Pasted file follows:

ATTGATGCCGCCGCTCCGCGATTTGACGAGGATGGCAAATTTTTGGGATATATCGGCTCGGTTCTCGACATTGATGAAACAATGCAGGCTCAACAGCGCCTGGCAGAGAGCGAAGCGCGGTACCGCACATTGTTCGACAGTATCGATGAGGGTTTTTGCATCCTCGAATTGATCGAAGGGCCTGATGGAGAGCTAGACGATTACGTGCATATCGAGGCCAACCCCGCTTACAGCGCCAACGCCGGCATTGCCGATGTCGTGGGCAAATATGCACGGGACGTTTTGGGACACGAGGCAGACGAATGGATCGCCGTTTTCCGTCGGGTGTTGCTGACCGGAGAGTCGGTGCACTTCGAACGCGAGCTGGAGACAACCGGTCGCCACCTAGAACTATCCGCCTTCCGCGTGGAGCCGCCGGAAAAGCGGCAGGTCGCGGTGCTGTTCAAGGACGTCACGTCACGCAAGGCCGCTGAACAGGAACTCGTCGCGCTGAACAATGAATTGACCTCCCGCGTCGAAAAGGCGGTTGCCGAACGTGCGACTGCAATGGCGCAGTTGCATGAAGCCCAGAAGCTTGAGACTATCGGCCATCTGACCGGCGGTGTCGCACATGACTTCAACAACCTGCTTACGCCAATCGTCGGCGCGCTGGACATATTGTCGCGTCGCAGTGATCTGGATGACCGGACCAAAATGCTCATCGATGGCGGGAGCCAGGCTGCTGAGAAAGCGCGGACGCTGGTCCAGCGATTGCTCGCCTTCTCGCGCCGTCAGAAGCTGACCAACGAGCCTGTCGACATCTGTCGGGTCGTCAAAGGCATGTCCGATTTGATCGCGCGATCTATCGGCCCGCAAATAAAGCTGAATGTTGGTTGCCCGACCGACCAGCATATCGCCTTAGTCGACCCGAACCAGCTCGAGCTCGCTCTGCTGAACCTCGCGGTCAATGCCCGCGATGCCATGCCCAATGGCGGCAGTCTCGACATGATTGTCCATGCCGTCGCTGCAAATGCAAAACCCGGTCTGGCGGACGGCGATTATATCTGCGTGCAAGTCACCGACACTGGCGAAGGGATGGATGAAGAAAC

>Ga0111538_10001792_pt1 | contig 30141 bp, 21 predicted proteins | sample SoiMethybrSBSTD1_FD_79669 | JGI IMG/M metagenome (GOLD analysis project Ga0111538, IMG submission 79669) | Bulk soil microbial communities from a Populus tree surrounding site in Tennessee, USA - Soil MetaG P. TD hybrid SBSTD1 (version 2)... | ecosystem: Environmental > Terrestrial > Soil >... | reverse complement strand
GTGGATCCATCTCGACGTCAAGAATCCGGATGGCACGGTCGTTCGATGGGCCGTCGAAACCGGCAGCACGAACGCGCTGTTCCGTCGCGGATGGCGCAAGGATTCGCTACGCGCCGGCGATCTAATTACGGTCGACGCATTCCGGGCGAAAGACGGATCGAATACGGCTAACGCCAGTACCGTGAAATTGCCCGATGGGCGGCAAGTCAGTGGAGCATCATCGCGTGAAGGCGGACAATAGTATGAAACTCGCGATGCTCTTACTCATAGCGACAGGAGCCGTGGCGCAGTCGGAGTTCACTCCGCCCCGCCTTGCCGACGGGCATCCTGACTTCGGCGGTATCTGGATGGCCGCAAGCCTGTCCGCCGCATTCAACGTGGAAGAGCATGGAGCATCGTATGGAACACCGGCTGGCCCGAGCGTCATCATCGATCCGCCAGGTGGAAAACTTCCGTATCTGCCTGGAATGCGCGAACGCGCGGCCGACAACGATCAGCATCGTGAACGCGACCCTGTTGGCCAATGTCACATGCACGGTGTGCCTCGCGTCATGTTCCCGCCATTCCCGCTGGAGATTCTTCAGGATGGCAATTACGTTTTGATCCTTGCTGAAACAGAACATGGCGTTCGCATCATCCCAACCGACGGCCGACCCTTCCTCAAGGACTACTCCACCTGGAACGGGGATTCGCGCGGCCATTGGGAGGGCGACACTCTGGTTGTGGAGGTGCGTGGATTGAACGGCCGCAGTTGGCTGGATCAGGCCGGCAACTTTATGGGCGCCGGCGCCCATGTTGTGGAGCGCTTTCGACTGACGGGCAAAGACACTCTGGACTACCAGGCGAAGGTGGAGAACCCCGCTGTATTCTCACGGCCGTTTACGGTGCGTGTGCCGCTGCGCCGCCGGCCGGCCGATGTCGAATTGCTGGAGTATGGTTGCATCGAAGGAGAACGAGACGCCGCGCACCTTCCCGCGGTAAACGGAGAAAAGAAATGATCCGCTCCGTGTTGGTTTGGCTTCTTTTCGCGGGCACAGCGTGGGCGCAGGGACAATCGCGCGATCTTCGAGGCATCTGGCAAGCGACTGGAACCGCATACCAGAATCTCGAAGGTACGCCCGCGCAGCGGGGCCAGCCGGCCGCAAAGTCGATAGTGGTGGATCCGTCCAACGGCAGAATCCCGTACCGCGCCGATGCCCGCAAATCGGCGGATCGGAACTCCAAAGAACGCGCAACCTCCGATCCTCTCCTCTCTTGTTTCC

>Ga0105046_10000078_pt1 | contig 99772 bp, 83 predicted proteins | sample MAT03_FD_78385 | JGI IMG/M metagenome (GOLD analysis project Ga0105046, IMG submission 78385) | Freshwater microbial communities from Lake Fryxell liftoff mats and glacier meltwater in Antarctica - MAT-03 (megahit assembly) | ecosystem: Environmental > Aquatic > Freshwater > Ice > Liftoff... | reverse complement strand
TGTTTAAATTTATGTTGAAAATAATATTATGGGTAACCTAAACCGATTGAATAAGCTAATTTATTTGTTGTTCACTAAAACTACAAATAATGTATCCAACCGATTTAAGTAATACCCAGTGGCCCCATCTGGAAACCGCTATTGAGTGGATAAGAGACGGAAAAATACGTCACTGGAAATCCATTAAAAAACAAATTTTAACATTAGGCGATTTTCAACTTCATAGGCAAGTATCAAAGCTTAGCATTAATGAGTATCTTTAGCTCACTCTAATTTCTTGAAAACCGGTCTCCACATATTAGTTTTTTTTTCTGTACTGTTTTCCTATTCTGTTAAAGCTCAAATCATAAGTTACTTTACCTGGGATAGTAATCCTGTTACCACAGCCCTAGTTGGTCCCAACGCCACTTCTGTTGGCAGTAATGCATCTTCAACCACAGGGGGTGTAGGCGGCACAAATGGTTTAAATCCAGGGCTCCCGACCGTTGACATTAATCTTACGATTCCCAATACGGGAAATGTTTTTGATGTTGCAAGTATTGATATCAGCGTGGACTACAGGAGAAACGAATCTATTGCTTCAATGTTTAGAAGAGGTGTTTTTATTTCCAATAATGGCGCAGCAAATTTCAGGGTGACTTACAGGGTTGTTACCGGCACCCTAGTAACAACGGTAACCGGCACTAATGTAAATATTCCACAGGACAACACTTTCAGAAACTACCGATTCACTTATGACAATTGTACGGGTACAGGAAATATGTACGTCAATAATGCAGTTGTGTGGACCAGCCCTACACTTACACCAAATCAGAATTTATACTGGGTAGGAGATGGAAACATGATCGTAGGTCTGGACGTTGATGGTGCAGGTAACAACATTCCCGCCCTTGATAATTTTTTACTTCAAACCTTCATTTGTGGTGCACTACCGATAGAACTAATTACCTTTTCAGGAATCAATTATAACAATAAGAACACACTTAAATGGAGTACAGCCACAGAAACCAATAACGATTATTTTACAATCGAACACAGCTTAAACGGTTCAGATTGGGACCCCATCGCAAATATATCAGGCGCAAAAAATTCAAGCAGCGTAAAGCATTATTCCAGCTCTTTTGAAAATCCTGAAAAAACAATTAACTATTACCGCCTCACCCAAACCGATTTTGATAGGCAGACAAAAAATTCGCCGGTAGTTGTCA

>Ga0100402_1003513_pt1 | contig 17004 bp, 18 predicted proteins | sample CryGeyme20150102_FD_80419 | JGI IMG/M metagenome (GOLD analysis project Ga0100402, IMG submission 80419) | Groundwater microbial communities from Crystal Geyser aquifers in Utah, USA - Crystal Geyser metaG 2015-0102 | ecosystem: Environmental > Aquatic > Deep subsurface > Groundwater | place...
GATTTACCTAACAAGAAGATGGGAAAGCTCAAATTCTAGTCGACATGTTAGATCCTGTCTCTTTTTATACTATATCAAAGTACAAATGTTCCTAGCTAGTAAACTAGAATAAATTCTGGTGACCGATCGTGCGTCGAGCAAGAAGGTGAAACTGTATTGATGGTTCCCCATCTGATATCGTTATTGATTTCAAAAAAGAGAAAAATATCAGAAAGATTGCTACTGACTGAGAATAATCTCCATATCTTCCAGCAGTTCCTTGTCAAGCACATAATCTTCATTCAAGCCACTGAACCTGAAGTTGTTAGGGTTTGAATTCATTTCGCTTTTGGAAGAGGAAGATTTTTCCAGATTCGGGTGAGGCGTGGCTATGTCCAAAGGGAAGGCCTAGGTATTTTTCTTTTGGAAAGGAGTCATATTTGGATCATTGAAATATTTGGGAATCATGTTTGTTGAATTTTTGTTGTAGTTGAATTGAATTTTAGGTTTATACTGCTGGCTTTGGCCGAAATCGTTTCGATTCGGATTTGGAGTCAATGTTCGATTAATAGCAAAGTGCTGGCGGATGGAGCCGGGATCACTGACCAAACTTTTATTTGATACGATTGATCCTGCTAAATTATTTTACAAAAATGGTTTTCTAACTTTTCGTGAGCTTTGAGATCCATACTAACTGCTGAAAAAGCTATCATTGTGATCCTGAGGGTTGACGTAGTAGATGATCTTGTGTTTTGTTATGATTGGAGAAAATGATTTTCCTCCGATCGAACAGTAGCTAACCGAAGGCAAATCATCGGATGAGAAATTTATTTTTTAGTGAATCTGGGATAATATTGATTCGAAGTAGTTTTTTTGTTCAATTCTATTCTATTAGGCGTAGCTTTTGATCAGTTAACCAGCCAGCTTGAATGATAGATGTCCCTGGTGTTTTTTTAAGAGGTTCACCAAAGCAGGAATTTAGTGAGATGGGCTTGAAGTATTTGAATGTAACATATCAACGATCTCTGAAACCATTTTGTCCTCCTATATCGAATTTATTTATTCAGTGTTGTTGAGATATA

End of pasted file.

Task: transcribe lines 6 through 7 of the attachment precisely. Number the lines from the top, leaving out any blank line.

>Ga0100402_1003513_pt1 | contig 17004 bp, 18 predicted proteins | sample CryGeyme20150102_FD_80419 | JGI IMG/M metagenome (GOLD analysis project Ga0100402, IMG submission 80419) | Groundwater microbial communities from Crystal Geyser aquifers in Utah, USA - Crystal Geyser metaG 2015-0102 | ecosystem: Environmental > Aquatic > Deep subsurface > Groundwater | place...
GATTTACCTAACAAGAAGATGGGAAAGCTCAAATTCTAGTCGACATGTTAGATCCTGTCTCTTTTTATACTATATCAAAGTACAAATGTTCCTAGCTAGTAAACTAGAATAAATTCTGGTGACCGATCGTGCGTCGAGCAAGAAGGTGAAACTGTATTGATGGTTCCCCATCTGATATCGTTATTGATTTCAAAAAAGAGAAAAATATCAGAAAGATTGCTACTGACTGAGAATAATCTCCATATCTTCCAGCAGTTCCTTGTCAAGCACATAATCTTCATTCAAGCCACTGAACCTGAAGTTGTTAGGGTTTGAATTCATTTCGCTTTTGGAAGAGGAAGATTTTTCCAGATTCGGGTGAGGCGTGGCTATGTCCAAAGGGAAGGCCTAGGTATTTTTCTTTTGGAAAGGAGTCATATTTGGATCATTGAAATATTTGGGAATCATGTTTGTTGAATTTTTGTTGTAGTTGAATTGAATTTTAGGTTTATACTGCTGGCTTTGGCCGAAATCGTTTCGATTCGGATTTGGAGTCAATGTTCGATTAATAGCAAAGTGCTGGCGGATGGAGCCGGGATCACTGACCAAACTTTTATTTGATACGATTGATCCTGCTAAATTATTTTACAAAAATGGTTTTCTAACTTTTCGTGAGCTTTGAGATCCATACTAACTGCTGAAAAAGCTATCATTGTGATCCTGAGGGTTGACGTAGTAGATGATCTTGTGTTTTGTTATGATTGGAGAAAATGATTTTCCTCCGATCGAACAGTAGCTAACCGAAGGCAAATCATCGGATGAGAAATTTATTTTTTAGTGAATCTGGGATAATATTGATTCGAAGTAGTTTTTTTGTTCAATTCTATTCTATTAGGCGTAGCTTTTGATCAGTTAACCAGCCAGCTTGAATGATAGATGTCCCTGGTGTTTTTTTAAGAGGTTCACCAAAGCAGGAATTTAGTGAGATGGGCTTGAAGTATTTGAATGTAACATATCAACGATCTCTGAAACCATTTTGTCCTCCTATATCGAATTTATTTATTCAGTGTTGTTGAGATATA